* The arrival of diminishing returns didn't mean that astronomy had come to a dead end by any means. A single telescope can of course only observe one bit of sky at a time, and so building more big telescopes helped improve the ability of astronomers to search the sky and keep an eye on transient or repetitive events. The Hale telescope, the world's biggest telescope at the time, was soon joined by what was then the world's biggest Schmidt camera, with a 1.22-meter -- 48-inch -- lens and a 1.83-meter mirror. The correcting lens for a Schmidt is thinner than that for a refractor, and can be made bigger. The instrument was known as the "Big Schmidt", in contrast to the "Little Schmidt", which had a 45.7-centimeter correcting lens, a 66-centimeter mirror, and had been set up at the site in 1936.
The Palomar Big Schmidt complemented the Hale telescope, providing wide-area photographic sky surveys with unprecedented detail. In 1949, a team of researchers backed by Caltech and the US National Geographic Society used the two Palomar Schmidts to conduct a survey of the northern skies, with the survey taking five years to complete and producing 1,870 plates.
A bigger Schmidt camera, with a 1.34-meter lens and a 2-meter mirror was later set up at Jena, then in Communist East Germany, but for whatever reasons it was still overshadowed by the Palomar Big Schmidt. The Big Schmidt was renamed the "Samuel Oschin Telescope" in 1987, in honor of a benefactor.
* Supporting technologies were undergoing improvements as well. New photographic emulsions were introduced in the 1970s that provided much greater color selectivity, finer grains, and (with special treatments) faster exposure times. Photographic printing processes were also improved, allowing prints to be made in which faint details weren't drowned out by bright details; such techniques allowed more information to be extracted from old archival plates as well as new imagery.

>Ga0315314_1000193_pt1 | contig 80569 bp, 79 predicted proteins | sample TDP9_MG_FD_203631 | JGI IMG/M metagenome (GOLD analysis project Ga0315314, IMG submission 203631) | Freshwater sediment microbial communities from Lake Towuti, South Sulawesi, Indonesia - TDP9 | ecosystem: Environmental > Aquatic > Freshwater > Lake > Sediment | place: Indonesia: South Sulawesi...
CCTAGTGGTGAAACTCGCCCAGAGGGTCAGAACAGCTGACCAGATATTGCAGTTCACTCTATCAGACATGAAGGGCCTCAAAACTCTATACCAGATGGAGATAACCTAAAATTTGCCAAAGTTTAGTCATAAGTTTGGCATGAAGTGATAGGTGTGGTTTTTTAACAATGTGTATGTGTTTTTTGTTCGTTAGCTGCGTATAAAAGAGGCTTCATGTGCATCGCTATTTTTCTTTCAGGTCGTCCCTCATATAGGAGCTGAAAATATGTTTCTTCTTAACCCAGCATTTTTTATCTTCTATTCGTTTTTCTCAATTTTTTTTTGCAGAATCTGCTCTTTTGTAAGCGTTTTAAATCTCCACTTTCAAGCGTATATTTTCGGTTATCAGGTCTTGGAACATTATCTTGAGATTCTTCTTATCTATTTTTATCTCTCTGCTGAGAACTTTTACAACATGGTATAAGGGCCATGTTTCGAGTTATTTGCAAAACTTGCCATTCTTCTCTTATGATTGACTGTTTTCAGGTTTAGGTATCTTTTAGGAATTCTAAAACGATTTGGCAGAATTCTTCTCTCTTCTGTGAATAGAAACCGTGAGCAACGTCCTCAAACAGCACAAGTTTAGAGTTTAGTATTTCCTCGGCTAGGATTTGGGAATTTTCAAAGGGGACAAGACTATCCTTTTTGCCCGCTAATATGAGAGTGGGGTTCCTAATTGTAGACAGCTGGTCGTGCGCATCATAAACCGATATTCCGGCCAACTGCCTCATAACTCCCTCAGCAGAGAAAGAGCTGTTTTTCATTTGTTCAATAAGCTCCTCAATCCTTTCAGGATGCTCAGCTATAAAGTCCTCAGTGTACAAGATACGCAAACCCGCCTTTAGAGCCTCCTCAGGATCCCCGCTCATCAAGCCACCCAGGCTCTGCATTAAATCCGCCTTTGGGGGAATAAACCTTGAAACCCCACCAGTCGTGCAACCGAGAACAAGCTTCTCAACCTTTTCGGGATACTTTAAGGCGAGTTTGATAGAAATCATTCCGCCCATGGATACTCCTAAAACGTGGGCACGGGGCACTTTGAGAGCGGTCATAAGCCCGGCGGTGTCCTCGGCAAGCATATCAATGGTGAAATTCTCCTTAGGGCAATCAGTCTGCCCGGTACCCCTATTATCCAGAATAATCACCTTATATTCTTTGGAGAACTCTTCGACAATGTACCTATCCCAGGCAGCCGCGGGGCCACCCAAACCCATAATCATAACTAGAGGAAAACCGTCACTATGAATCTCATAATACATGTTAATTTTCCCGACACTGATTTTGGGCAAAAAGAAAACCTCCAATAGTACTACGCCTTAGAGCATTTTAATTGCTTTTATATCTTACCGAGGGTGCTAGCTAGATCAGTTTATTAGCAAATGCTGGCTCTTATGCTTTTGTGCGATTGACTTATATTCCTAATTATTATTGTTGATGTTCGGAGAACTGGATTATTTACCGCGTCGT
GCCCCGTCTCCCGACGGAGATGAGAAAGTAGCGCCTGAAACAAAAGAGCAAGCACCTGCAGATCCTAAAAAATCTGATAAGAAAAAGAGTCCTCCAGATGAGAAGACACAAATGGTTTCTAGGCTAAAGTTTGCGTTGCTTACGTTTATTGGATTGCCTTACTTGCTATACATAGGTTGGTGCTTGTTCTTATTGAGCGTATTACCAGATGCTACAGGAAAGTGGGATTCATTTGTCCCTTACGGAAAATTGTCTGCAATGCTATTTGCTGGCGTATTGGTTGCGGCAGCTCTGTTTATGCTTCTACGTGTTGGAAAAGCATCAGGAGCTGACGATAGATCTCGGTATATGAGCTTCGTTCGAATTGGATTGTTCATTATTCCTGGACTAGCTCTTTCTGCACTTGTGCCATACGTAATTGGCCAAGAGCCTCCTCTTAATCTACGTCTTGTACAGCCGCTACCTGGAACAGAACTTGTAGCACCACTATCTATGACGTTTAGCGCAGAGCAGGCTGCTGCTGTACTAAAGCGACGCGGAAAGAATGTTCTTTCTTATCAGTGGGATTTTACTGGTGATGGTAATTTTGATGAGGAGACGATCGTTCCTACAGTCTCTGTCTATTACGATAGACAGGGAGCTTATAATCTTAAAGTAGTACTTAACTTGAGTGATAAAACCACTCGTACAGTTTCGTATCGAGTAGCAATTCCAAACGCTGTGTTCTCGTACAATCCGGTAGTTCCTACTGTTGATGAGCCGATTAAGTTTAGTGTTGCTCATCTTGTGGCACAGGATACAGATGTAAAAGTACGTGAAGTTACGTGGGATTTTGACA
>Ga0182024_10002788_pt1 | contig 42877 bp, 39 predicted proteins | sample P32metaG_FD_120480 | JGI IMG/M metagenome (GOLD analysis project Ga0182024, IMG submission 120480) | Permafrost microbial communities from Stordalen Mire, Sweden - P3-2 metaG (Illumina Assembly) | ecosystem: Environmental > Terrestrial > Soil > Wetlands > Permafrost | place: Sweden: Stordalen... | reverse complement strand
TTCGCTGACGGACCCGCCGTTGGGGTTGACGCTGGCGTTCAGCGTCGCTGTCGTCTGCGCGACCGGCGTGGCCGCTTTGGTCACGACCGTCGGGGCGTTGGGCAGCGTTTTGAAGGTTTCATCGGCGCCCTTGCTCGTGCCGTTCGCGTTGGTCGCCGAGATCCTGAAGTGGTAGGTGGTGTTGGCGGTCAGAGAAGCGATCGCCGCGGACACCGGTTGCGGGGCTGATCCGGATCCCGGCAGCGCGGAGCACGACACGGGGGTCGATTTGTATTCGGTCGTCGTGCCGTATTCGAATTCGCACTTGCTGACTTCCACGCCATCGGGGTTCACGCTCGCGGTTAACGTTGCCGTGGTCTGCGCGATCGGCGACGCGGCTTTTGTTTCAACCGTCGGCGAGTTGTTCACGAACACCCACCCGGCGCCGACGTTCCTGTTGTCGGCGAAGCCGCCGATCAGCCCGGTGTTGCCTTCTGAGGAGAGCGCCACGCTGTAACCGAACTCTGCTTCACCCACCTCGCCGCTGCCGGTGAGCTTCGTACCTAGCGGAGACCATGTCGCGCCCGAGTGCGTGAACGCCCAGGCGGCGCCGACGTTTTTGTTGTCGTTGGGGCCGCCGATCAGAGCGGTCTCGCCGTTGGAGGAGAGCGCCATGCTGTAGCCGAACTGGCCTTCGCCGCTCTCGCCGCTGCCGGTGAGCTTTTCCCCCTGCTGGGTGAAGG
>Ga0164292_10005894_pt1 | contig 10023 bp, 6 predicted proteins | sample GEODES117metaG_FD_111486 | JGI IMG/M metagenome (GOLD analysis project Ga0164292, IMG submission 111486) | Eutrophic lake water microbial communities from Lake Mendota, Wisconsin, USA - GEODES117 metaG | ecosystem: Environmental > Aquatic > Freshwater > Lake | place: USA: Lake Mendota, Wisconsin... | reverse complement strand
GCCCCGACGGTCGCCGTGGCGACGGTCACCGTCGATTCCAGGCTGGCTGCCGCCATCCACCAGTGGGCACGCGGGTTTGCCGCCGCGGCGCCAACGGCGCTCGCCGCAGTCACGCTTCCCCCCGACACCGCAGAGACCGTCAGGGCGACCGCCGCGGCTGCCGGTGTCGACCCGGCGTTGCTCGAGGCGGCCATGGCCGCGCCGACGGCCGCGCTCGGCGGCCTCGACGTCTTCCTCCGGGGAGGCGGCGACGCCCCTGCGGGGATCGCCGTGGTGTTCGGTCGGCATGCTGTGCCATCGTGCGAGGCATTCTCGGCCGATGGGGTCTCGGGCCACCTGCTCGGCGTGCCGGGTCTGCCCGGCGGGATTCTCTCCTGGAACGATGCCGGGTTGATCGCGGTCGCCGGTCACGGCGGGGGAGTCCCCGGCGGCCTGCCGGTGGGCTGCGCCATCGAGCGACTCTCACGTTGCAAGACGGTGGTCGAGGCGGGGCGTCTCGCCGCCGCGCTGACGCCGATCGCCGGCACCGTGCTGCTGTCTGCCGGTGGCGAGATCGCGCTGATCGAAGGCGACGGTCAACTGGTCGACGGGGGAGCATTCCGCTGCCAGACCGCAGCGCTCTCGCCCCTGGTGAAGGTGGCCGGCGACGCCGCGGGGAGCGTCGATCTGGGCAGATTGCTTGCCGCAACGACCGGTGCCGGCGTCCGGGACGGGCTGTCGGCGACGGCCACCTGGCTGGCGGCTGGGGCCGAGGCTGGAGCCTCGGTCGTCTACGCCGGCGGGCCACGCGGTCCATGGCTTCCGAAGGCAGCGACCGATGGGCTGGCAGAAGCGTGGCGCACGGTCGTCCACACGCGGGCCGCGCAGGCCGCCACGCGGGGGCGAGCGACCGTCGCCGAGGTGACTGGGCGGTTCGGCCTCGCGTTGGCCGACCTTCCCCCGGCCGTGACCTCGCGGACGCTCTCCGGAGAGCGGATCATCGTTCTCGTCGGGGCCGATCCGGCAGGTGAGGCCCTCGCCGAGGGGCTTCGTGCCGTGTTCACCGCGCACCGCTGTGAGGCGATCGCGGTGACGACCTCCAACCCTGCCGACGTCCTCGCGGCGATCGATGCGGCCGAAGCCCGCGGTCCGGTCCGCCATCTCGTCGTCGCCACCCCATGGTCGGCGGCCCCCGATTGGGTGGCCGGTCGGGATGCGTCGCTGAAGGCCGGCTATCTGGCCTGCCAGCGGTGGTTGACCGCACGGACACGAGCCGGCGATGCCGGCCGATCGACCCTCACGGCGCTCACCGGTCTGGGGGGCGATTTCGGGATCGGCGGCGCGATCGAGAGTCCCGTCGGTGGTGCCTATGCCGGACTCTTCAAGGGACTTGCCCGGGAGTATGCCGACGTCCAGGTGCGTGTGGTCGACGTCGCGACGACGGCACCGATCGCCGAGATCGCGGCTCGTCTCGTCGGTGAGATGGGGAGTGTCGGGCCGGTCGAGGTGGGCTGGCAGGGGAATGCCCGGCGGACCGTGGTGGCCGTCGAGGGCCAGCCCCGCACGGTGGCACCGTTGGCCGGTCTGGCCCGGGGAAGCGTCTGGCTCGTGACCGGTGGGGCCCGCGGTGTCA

By that time, plates could also be digitized by scanning them using a "photomultiplier tube (PMT)". The PMT was a type of vacuum tube that featured a "photocathode" at front that would emit electrons when hit by light. The electrons would then strike the first in a chain of cathodes plates with an increasing positive charge, with this cathode emitting more electrons; these electrons would fall on the second cathode, emitting more electrons; and so on down the chain of cathodes, greatly increasing the electron flow, which was then finally measured and converted to a digital value. A PMT could also be used to directly scan images from a telescope, where its extreme sensitivity would allow it to pick up very faint objects.
In the 1960s, technology conceptually similar to an array of PMTs was developed to create the "night vision scopes" used in Vietnam, which led later to modern "night vision goggles". Such "image intensifier" technology not only provided greater sensitivity than traditional photographic schemes, but it also provided a lever to help deal with the problems of atmospheric "seeing".
In 1969, a French optical physicist named Antoine Labeyrie (born 1943), then working in at the State University of New York at Stony Brook, came up with a scheme called "speckling" that leveraged off the fast response time of an image intensifier. Labeyrie reasoned that at any one instant, atmospheric distortion would break up the point image of a star into a scatter of multiple points of light, which he called "speckles". An image intensifier was fast enough to pick up the pattern of speckles in less than a 30th of a second; a sequential set of such "specklegrams" could be digitized and then "crunched" in a computer with a statistical algorithm known as "vector autocorrelation" that sorted out the true image.